Iris Murdoch's richly peopled novel revolves round a happily married couple Kate and Octavian, and the friends of all ages attached to their household in Dorset. The novel deals with love in its two aspects, the self-gratifying and the impersonal: - the nice and the good - as they are embodied in a fascinating array of paired characters. 'The Nice and the Good' leads through stress and terror to a joyous and compassionate 'Midsummer Nights Dream' conclusion, in which the couples all sort themselves out neatly and omnia vincit amor.
About the Author
Iris Murdoch was born in Dublin in 1919 of Anglo-Irish parents. She went to Badminton School, Bristol, and read classics at Somerville College, Oxford. During the war she was an Assistant Principal at the Treasury, and then worked with UNRRA in London, Belgium and Austria. She held a studentship in Philosophy at Newnham College, Cambridge, and then in 1948 she returned to Oxford where she became a Fellow of St Anne's College. Until her death in February 1999, she lived with her husband, and teacher and critic John Bayley, in Oxford. Awarded the CBE in 1976, Iris Murdoch was made a DBE in the 1987 New Year's Honours List. In the 1997 PEN Awards she received the Gold Pen for Distinguished Service to Literature. Since her writing debut in 1954 with Under the Net, Iris Murdoch has written twenty-six novels, including the Booker Prize-winning The Sea, The Sea (1978) and most recently The Green Knight (1993) and Jackson's Dilemma 91995). Other literary awards include the James Tait Black Memorial Prize for The Sacred and Profane Love Machine (1974). Her works of philosophy include Sartre: Romantic Rationalist, Metaphysics as a Guide to Morals (1992) and Existentialists and Mystics (1997). She has written several plays including The Italian Girl (with James Saunders) and The Black Prince, adapted from her novel of the same name. Her volume of poetry, A Year of Birds, which appeared in 1978, has been set to music by Malcolm Williamson.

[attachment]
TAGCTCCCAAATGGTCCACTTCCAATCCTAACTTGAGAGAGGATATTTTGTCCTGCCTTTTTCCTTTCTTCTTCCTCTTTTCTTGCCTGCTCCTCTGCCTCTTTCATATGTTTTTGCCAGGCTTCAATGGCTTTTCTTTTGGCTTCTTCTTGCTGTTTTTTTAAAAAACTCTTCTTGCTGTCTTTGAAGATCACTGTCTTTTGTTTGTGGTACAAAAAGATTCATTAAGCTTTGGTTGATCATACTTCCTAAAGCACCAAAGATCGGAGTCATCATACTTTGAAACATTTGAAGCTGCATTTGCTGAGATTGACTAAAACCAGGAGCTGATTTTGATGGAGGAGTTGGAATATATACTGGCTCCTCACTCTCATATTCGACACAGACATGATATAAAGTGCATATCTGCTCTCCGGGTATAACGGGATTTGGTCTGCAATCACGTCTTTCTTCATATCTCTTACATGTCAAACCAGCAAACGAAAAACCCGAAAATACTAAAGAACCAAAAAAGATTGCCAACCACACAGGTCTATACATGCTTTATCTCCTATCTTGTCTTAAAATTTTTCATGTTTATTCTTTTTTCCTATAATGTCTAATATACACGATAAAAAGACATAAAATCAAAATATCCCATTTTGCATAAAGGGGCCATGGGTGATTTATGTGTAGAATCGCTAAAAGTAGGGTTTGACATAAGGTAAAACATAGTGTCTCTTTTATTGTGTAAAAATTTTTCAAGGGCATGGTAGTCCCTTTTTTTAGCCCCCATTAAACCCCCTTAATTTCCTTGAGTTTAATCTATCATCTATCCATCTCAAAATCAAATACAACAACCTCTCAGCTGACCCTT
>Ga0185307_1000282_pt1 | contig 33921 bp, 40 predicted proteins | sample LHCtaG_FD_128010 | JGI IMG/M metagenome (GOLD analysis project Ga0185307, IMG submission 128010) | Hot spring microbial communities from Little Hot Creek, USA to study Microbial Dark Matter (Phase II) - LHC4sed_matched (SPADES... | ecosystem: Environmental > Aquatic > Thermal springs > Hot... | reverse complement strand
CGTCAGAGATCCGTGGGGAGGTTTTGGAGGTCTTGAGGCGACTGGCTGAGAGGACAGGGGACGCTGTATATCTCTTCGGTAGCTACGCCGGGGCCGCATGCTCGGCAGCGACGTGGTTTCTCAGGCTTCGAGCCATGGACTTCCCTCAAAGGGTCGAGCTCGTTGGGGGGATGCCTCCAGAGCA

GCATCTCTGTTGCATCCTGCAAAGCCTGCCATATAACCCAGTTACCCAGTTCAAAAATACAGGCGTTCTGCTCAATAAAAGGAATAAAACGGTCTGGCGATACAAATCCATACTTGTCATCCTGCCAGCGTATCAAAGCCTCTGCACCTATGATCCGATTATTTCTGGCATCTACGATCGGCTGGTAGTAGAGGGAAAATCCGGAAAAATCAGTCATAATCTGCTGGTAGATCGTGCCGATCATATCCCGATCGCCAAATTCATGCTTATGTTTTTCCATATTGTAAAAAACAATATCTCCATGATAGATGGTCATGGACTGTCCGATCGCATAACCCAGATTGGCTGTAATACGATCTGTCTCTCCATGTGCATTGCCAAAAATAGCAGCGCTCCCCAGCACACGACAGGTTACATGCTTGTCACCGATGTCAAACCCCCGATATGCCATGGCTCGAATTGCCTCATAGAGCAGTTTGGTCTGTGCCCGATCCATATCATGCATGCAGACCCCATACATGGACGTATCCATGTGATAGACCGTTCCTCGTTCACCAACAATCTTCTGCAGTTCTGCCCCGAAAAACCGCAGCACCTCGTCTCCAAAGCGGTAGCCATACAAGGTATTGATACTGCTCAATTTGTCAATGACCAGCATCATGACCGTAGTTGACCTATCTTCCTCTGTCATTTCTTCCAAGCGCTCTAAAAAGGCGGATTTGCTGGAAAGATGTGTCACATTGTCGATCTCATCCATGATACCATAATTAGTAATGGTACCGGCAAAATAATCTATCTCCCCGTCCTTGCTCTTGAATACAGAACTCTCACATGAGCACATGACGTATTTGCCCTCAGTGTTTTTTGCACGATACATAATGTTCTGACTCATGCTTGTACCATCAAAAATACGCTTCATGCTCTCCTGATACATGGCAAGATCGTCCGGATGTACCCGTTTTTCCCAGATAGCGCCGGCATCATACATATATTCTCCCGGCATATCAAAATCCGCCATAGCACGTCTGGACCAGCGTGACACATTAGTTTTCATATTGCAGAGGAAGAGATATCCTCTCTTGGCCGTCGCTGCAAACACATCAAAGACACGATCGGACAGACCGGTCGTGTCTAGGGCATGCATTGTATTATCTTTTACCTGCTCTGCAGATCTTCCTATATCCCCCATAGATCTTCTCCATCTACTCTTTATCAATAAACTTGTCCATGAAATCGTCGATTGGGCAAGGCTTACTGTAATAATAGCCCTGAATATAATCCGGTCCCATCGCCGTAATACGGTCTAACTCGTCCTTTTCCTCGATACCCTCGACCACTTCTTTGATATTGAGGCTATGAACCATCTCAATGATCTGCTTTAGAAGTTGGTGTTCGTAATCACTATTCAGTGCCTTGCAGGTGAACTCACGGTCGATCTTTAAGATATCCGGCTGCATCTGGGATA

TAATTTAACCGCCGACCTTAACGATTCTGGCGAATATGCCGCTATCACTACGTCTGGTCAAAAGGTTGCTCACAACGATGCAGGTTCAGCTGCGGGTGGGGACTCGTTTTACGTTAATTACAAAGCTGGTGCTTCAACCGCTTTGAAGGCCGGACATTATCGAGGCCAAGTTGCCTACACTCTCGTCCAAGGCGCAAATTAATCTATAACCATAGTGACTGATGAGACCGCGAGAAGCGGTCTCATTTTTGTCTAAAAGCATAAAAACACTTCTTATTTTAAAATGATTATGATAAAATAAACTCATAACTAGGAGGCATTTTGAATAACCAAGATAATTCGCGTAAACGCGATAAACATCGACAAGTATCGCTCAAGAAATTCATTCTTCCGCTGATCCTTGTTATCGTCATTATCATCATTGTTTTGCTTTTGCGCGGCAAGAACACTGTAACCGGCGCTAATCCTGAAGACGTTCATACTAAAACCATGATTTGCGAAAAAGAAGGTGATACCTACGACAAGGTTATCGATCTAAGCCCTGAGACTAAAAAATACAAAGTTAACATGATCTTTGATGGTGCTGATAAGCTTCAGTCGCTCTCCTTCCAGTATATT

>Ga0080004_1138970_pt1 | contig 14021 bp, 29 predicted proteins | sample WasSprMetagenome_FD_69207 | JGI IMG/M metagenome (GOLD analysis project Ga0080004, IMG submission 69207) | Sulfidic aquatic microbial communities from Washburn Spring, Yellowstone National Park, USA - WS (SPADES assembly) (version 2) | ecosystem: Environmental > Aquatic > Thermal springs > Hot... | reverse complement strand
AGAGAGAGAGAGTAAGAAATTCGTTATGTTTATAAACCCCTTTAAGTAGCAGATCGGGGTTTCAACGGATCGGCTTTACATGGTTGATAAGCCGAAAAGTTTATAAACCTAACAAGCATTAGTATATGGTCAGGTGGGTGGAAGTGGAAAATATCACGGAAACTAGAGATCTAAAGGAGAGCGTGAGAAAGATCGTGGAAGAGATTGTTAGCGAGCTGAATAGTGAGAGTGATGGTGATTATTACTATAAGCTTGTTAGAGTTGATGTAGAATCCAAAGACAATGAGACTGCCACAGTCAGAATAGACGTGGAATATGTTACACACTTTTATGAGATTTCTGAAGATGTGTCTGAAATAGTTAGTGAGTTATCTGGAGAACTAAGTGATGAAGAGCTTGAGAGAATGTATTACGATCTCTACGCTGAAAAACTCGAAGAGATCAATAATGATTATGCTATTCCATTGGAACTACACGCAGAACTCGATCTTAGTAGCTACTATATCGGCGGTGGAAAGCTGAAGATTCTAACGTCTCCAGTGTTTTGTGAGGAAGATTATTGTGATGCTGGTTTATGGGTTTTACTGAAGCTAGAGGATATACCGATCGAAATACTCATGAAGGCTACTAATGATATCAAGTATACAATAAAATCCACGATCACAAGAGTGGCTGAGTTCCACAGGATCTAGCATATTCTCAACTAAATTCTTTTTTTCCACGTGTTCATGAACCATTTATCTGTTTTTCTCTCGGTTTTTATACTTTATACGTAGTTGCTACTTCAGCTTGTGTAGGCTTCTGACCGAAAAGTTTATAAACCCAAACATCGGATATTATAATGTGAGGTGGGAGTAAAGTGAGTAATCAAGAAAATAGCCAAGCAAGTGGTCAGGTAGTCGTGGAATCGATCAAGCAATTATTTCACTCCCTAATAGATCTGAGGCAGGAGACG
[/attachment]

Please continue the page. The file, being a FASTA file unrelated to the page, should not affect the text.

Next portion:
Not long ago Iris Murdoch wrote an article in the Royal Journal of Philosophy to the effect that ethical studies must be postponed until we know more about psychology. Here she harps on both strings, playing with a florid variety of temperaments and consciences, as embodied in sybarites, penitents, con men, spirited and dispirited women, adolescents, a Dachau survivor, an occultist, and a neo-Calvinist hero investigating the suicide of his Foreign Office colleague. Intricacies of theme are amplified by intricacies of plot, which gains a real momentum, though never providing the suspense of The Unicorn or the irony of The Severed Head. The author's aggressively adjectival, over-interpretive voice rarely subsides... but then when she leaves her characters alone they say things like "'You've got to relive this thing, Paula, and not just for Eric but for yourself.'" It's decidedly second-rate Murdoch, pretentious and sententious; still, as a big, curl-uppable-with, very novelistic novel (not so easy to come by these days, after all) it will more than meet the demand. (Kirkus Reviews)
Series: Vintage classics
Number Of Pages: 368
Published: 2nd November 2000
Dimensions (cm): 19.8 x 12.9 x 2.3
Weight (kg): 0.26